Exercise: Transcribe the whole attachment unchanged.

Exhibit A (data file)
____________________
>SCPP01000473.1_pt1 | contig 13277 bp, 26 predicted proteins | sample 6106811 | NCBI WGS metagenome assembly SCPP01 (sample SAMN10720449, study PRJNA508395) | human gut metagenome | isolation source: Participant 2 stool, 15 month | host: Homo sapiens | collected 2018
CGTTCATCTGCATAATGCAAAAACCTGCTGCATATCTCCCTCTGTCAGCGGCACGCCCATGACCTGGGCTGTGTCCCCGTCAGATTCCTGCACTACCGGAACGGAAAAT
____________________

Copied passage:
>SCPP01000473.1_pt1 | contig 13277 bp, 26 predicted proteins | sample 6106811 | NCBI WGS metagenome assembly SCPP01 (sample SAMN10720449, study PRJNA508395) | human gut metagenome | isolation source: Participant 2 stool, 15 month | host: Homo sapiens | collected 2018
CGTTCATCTGCATAATGCAAAAACCTGCTGCATATCTCCCTCTGTCAGCGGCACGCCCATGACCTGGGCTGTGTCCCCGTCAGATTCCTGCACTACCGGAACGGAAAAT